Basically, the script generates input files from a reference template.  In these input files, the name of the restart files are specified in correct order that makes the input files suitable for sequential execution of NAMD jobs. 

DAX-generator

We have to change our dax.xml via the dax-generator script to account that there are N-sequential jobs. Let us see where is our dax generator script. 

 

 Let us analyze the dax-generator script to find what are the primary differences in running N-sequential jobs Vs running single job.  

dax-generator-namdEq-sequential.py

We see from the dax-generator script it is easy to take the single job script and build the script for N-sequential jobs. In fact, we could take any dax-generator script and modify it for new workflow. This is because the abstraction layer provided by pegasus is a great strength in re-using the workflow or in modifying a workflow to fit closely related computational tasks.  If we don't change the scratch and output directories, there is no need to change the sites-generator.script. Next, we will work on the submit.bash file.

Job submission and status

Since the dax-generator is "dax-generator-namdEq-sequential.py", we should have the file specified  in the submit.bash script to generate the dax.xml file. Edit submit.bash as follows

submit

 

As mentioned before, we can submit and check the status of the job as follows

Excercise-3

Go to the directory  "tutorial-pegasus-namd/Exercises/NSeqEx3". All the input files related to run 1,000 sequential NAMD jobs are in the file "inputsN1000.tar.gz".  The input files were already generated to save time. Uncompress the files by running the command "tar -xvzf inputsN1000.tar.gz" that will create a directory "inputs" containing all the NAMD input files.  The dax-generator python script needs to know about these 1,000 input files, include this information in the dax-generator.

M-Parallel, N-Sequential jobs

We consider the case of running large molecular dynamics simulations of a protein in multiple temperature.  The solution is to generate M parallel simulations corresponding to different temperatures. Each one of the parallel simulations contains N-sequential jobs.  We can take the N-sequential workflow as template and modify the workflow to fit the M-parallel, N-sequential simulations.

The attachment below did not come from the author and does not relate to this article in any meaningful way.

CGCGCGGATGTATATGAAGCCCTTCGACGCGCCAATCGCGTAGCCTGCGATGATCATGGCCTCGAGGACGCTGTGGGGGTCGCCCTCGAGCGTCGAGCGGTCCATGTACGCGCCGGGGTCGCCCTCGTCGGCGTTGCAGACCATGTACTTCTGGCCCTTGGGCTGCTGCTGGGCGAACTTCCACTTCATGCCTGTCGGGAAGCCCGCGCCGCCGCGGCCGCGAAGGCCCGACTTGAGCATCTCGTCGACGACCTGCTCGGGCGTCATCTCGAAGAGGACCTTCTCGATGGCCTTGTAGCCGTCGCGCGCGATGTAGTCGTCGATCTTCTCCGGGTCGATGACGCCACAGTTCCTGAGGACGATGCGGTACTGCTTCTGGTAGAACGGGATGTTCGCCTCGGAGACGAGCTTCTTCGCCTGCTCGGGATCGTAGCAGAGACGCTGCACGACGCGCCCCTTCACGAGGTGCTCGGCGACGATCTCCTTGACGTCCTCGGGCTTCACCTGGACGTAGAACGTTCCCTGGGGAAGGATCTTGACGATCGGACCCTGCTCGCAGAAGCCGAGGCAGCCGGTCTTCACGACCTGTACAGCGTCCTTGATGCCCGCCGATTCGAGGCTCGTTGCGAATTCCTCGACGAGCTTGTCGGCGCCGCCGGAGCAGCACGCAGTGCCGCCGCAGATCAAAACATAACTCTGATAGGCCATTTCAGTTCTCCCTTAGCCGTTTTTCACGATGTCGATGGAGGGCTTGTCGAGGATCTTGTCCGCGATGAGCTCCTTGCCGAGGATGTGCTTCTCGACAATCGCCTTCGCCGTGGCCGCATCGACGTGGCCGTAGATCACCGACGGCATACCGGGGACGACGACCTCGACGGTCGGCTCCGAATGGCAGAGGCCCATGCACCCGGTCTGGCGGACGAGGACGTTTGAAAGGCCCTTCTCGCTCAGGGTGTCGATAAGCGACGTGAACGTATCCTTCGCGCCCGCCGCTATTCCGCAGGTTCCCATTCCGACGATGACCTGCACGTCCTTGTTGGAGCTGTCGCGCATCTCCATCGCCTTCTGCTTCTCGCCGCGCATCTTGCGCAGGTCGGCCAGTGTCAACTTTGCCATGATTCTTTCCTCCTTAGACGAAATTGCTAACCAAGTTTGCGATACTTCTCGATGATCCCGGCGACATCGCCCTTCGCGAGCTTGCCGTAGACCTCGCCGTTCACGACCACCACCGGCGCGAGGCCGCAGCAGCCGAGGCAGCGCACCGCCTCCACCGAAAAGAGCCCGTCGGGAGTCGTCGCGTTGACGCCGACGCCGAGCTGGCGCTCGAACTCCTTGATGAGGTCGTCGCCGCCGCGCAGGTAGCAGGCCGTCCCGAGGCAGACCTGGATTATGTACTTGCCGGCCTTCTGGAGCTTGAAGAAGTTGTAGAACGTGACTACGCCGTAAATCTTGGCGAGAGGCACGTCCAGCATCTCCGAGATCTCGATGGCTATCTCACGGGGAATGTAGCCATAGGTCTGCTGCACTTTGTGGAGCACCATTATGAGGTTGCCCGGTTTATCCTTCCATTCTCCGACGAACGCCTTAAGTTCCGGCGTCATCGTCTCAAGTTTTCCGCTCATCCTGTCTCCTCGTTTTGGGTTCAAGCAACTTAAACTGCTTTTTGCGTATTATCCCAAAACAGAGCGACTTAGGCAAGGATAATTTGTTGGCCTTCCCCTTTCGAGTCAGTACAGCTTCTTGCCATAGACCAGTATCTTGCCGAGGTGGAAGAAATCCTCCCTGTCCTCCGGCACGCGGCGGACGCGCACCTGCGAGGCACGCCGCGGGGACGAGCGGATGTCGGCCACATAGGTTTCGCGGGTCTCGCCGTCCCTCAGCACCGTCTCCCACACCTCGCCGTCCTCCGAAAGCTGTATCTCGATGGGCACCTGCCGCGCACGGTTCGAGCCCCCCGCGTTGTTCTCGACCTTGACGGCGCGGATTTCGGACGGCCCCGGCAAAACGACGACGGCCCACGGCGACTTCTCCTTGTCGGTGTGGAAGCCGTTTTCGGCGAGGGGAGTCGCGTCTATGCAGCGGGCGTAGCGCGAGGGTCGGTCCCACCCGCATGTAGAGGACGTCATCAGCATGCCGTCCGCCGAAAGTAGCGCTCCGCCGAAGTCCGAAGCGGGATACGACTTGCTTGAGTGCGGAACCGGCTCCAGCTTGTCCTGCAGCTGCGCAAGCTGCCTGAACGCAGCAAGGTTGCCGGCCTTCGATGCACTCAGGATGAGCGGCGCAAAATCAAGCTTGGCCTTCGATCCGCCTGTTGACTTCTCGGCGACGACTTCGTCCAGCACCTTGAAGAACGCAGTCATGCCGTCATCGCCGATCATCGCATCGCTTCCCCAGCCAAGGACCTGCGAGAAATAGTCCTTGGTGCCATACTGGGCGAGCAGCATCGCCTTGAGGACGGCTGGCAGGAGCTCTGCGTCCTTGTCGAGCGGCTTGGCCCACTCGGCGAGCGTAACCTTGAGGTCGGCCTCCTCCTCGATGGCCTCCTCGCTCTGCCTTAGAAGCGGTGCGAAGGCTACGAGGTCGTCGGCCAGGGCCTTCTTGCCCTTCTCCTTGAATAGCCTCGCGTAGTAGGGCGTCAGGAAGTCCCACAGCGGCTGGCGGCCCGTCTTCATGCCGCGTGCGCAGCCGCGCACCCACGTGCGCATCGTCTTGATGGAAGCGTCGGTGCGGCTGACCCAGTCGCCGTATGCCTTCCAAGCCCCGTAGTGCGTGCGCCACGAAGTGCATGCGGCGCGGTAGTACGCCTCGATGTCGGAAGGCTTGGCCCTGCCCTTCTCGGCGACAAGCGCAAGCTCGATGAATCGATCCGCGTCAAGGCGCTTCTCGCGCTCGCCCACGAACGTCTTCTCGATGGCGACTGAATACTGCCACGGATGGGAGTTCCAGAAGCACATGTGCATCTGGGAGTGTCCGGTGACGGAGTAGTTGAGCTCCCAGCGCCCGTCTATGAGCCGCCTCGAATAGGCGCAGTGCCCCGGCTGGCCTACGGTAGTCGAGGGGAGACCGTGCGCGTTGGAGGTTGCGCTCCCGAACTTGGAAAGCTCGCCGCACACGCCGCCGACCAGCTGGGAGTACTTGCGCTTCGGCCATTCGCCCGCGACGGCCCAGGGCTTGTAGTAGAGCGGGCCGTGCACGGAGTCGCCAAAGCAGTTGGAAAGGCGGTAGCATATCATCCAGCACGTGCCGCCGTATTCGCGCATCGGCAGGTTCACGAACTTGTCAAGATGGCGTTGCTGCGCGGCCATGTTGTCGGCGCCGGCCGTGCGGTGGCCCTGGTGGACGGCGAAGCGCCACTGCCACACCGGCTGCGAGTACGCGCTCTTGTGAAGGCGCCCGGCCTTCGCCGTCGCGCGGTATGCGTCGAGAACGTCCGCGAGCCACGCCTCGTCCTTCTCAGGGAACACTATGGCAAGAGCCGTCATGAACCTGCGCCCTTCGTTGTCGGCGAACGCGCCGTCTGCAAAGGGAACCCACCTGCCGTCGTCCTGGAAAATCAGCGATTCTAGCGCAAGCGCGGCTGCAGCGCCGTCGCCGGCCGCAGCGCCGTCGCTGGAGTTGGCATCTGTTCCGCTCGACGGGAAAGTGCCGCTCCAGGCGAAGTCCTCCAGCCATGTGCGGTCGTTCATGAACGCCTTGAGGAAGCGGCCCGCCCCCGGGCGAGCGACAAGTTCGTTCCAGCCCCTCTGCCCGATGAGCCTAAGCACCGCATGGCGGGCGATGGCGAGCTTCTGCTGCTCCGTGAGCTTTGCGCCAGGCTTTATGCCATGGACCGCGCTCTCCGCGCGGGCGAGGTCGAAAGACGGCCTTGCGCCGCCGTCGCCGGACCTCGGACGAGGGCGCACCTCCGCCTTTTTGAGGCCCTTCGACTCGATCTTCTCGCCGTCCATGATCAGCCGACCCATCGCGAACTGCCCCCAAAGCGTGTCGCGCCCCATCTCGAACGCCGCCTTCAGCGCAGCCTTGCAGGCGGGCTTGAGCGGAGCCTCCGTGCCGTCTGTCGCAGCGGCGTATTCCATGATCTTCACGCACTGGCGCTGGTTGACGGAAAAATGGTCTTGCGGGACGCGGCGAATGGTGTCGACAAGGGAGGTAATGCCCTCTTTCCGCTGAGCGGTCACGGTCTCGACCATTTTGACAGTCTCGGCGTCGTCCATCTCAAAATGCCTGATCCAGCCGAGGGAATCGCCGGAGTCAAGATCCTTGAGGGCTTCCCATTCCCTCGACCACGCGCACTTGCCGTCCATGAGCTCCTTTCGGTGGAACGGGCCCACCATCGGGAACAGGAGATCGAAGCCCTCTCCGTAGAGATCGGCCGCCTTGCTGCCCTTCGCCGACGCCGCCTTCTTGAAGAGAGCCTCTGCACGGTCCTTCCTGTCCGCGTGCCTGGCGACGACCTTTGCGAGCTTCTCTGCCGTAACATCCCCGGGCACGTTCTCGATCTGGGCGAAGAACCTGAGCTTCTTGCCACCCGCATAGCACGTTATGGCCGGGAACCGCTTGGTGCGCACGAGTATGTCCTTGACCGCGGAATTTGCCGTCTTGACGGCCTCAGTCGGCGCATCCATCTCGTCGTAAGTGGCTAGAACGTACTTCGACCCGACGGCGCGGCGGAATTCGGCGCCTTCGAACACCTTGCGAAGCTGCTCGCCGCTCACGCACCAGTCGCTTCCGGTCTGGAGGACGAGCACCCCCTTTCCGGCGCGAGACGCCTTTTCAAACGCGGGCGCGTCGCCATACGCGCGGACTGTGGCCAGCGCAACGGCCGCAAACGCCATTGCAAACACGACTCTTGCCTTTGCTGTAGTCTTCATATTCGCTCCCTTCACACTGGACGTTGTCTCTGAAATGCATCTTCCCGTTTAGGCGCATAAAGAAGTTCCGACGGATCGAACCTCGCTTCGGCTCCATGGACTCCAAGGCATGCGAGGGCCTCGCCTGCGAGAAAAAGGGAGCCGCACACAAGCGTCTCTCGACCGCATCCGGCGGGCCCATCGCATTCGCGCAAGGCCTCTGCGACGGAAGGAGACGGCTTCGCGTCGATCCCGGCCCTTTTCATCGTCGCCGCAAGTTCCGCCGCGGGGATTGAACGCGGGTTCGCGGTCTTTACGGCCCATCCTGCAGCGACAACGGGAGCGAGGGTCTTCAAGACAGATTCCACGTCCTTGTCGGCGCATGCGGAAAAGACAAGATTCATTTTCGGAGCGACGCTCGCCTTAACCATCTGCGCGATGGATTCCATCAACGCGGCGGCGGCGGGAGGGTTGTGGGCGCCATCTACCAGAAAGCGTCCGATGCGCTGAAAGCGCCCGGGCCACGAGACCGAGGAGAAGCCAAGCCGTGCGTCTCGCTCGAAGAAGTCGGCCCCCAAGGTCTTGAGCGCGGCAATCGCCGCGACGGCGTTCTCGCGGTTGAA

Figure. 3  The NAMD simulation is performed for M temperatures - T1, T2, ....TM.  For each temperature, there are N-sequential jobs. 

Generating M*N input files

We use a script to do the task of generating M*N input files for M-parallel, N-Sequential molecular dynamics simulation.  

The "namd_gen_pegasus_input.bash" generates M parallel, each of N sequential  NAMD inputs. A given parallel job containing N-sequential jobs will be carried out with a particular temperature that was generated from a random process.

DAX-generator

We have to change our dax.xml via the dax-generator script to account that there are N-sequential jobs. Let us see where is our dax generator file. 

 

 Let us analyze the dax-generator script to find what are the primary differences in running M-parallel, N-sequential jobs and running N-sequential jobs.  

dax-generator-namdEq-MtimesNSeq.py

The dax-generator for M-parallel, N-sequential jobs is adapted from the dax-generator script to run N-sequential jobs by adding an additional loop. Since the path of scratch and output directories are defined from the relative path of the working directory, there is no need to change the sites-generator.script. Next, we will work on the submit.bash file.

Job submission and status

Since the dax-generator is "dax-generator-namdEq-sequential.py", we should have the file called  in the submit script to generate the dax.xml file. 

submit

 

 We  submit the jobs and check the status of the job as follows


Excercise-4

Go to the directory  "tutorial-pegasus-namd/Exercises/MtimesNseqEx4". All the input files related to run 1000 sequential NAMD jobs are in the file "inputsM1000N50.tar.gz".  The input files were already generated to save time. Uncompress the files by running the command "tar -xvzf inputsM1000N50.tar.gz" that will create a directory "inputs" containing all the NAMD input files. The input files represent 1000-parallel, each of  50-sequential NAMD jobs. Include this information in the dax-generator.

Key points

  • Pegasus requires dax.xml, sites.xml and pegasusrc files. These files contain the information about executable, input and output files and the relation between them while executing the jobs.
  • It is convenient to generate the xml files via scripts. In our example, dax.xml is generated via python script and sites.xml is generated via bash script.
  • To implement a new workflow, edit the existing dax-generator, sites-generator and  submit scripts.  In the above examples, we modified the workflow for the single NAMD job to implement the workflows of N-sequential and M-parallel, N-sequential jobs.

References

  1. Pegasus Documentation Pegasus documentation page.

  2. OSG  QuickStart.   Getting started with the Open Science Grid (OSG).

  3. Condor Manual.    Manual for the high throughput condor (HTCondor)  software to schedules the jobs on OSG. 

 

For further assistance or questions, please email connect-support@opensciencegrid.org.